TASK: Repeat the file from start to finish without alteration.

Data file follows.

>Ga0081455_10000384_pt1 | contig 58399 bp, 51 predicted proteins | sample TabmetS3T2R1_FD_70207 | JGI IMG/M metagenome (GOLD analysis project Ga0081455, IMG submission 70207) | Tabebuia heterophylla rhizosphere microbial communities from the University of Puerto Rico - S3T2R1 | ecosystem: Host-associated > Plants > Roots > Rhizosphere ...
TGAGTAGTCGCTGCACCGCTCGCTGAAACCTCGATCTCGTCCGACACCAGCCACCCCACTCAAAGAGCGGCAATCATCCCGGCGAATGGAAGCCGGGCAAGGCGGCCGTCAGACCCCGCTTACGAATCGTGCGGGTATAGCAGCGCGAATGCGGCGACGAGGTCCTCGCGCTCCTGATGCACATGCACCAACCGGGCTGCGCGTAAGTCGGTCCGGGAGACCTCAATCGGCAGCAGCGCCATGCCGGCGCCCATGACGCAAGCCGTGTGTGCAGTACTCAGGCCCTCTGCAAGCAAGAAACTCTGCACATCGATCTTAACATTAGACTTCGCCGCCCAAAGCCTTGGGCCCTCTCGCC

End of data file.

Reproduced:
>Ga0081455_10000384_pt1 | contig 58399 bp, 51 predicted proteins | sample TabmetS3T2R1_FD_70207 | JGI IMG/M metagenome (GOLD analysis project Ga0081455, IMG submission 70207) | Tabebuia heterophylla rhizosphere microbial communities from the University of Puerto Rico - S3T2R1 | ecosystem: Host-associated > Plants > Roots > Rhizosphere ...
TGAGTAGTCGCTGCACCGCTCGCTGAAACCTCGATCTCGTCCGACACCAGCCACCCCACTCAAAGAGCGGCAATCATCCCGGCGAATGGAAGCCGGGCAAGGCGGCCGTCAGACCCCGCTTACGAATCGTGCGGGTATAGCAGCGCGAATGCGGCGACGAGGTCCTCGCGCTCCTGATGCACATGCACCAACCGGGCTGCGCGTAAGTCGGTCCGGGAGACCTCAATCGGCAGCAGCGCCATGCCGGCGCCCATGACGCAAGCCGTGTGTGCAGTACTCAGGCCCTCTGCAAGCAAGAAACTCTGCACATCGATCTTAACATTAGACTTCGCCGCCCAAAGCCTTGGGCCCTCTCGCC